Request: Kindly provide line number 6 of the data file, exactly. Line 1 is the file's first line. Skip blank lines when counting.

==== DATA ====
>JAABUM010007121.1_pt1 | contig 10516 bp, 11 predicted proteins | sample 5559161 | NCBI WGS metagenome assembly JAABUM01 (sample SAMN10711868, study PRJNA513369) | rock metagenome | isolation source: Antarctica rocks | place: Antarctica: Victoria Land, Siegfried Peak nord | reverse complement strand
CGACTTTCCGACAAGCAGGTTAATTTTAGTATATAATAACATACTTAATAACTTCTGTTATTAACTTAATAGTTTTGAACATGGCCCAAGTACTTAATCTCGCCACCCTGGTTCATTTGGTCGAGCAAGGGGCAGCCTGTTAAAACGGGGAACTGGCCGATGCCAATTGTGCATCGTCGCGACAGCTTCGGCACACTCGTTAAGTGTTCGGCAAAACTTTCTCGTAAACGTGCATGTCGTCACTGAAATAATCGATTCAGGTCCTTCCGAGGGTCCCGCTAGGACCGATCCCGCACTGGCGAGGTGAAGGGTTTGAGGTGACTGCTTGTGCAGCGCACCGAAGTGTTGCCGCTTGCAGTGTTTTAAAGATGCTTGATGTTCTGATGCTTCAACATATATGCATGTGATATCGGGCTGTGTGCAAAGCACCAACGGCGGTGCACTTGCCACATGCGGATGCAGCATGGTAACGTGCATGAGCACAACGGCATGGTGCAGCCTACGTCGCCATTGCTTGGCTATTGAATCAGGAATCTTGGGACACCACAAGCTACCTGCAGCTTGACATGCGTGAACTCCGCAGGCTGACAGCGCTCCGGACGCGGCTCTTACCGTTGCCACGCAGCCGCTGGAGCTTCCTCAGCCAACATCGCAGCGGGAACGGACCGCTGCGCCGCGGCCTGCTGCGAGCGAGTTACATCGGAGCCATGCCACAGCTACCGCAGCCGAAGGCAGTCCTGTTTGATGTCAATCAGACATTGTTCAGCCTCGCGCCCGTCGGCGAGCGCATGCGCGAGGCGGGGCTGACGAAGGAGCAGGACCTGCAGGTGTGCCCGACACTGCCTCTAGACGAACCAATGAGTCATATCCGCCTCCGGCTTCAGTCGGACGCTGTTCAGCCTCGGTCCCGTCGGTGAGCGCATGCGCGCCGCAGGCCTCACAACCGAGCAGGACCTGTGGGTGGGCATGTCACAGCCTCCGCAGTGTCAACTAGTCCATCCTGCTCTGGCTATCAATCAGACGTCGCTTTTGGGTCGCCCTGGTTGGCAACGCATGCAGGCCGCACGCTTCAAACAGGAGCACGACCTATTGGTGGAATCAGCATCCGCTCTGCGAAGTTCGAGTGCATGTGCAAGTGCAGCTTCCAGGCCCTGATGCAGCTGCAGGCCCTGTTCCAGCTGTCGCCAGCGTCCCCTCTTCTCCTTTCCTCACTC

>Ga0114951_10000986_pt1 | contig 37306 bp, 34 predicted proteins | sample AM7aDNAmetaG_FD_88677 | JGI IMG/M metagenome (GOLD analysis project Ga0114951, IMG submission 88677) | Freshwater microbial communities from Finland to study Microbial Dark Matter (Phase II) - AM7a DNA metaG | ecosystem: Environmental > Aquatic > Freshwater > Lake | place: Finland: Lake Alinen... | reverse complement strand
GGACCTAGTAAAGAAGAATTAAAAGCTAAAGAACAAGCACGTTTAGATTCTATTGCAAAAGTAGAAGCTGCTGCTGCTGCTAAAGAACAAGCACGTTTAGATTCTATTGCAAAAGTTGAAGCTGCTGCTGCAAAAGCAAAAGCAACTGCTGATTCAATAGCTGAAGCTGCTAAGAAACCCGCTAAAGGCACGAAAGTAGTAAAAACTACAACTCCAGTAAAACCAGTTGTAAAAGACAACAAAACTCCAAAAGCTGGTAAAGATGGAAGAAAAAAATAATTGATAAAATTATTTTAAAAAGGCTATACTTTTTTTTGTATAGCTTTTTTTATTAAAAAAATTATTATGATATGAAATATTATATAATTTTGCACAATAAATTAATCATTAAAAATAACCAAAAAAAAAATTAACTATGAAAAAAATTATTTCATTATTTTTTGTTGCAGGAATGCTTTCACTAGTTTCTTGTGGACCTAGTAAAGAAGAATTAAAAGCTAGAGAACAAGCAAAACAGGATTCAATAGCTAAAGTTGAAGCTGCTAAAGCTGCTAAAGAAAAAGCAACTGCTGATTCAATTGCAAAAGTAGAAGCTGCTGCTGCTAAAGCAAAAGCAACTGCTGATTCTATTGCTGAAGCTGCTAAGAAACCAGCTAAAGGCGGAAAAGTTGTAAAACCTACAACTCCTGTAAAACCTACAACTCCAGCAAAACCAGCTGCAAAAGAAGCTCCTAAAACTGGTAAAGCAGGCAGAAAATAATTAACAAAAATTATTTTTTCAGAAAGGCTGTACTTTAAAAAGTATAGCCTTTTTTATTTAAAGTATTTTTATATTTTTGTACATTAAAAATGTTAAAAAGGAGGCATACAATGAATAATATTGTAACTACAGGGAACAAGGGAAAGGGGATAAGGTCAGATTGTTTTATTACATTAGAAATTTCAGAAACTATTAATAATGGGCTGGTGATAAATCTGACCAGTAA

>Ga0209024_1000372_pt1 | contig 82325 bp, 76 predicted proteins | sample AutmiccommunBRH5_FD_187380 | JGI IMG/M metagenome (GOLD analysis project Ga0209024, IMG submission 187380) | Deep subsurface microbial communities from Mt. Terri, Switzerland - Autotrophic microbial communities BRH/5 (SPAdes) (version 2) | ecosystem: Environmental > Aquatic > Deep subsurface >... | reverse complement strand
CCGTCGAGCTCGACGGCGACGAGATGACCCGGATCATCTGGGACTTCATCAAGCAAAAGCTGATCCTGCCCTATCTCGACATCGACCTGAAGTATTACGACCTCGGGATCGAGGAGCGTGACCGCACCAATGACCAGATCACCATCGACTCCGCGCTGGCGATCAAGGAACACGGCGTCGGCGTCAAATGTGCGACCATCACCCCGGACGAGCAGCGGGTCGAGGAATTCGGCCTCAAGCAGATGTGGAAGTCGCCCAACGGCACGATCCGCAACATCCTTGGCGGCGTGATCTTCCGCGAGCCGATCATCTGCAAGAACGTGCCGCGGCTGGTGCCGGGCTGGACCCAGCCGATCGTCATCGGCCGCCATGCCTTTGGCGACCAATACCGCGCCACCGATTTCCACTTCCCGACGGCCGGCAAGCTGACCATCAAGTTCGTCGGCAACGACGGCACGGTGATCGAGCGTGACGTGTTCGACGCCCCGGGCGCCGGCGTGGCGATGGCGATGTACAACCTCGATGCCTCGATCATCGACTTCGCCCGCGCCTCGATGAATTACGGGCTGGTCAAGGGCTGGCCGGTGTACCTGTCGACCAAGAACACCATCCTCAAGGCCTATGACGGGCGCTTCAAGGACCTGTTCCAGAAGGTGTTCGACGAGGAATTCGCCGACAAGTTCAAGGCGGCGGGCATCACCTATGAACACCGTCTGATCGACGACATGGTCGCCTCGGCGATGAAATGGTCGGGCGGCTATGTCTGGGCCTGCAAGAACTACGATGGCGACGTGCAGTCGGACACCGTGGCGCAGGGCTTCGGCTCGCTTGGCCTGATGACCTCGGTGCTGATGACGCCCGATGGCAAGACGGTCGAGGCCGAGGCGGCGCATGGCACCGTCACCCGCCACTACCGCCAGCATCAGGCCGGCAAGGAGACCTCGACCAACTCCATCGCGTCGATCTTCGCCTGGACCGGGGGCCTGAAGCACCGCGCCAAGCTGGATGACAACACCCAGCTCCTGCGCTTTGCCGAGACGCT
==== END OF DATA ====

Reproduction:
CCGTCGAGCTCGACGGCGACGAGATGACCCGGATCATCTGGGACTTCATCAAGCAAAAGCTGATCCTGCCCTATCTCGACATCGACCTGAAGTATTACGACCTCGGGATCGAGGAGCGTGACCGCACCAATGACCAGATCACCATCGACTCCGCGCTGGCGATCAAGGAACACGGCGTCGGCGTCAAATGTGCGACCATCACCCCGGACGAGCAGCGGGTCGAGGAATTCGGCCTCAAGCAGATGTGGAAGTCGCCCAACGGCACGATCCGCAACATCCTTGGCGGCGTGATCTTCCGCGAGCCGATCATCTGCAAGAACGTGCCGCGGCTGGTGCCGGGCTGGACCCAGCCGATCGTCATCGGCCGCCATGCCTTTGGCGACCAATACCGCGCCACCGATTTCCACTTCCCGACGGCCGGCAAGCTGACCATCAAGTTCGTCGGCAACGACGGCACGGTGATCGAGCGTGACGTGTTCGACGCCCCGGGCGCCGGCGTGGCGATGGCGATGTACAACCTCGATGCCTCGATCATCGACTTCGCCCGCGCCTCGATGAATTACGGGCTGGTCAAGGGCTGGCCGGTGTACCTGTCGACCAAGAACACCATCCTCAAGGCCTATGACGGGCGCTTCAAGGACCTGTTCCAGAAGGTGTTCGACGAGGAATTCGCCGACAAGTTCAAGGCGGCGGGCATCACCTATGAACACCGTCTGATCGACGACATGGTCGCCTCGGCGATGAAATGGTCGGGCGGCTATGTCTGGGCCTGCAAGAACTACGATGGCGACGTGCAGTCGGACACCGTGGCGCAGGGCTTCGGCTCGCTTGGCCTGATGACCTCGGTGCTGATGACGCCCGATGGCAAGACGGTCGAGGCCGAGGCGGCGCATGGCACCGTCACCCGCCACTACCGCCAGCATCAGGCCGGCAAGGAGACCTCGACCAACTCCATCGCGTCGATCTTCGCCTGGACCGGGGGCCTGAAGCACCGCGCCAAGCTGGATGACAACACCCAGCTCCTGCGCTTTGCCGAGACGCT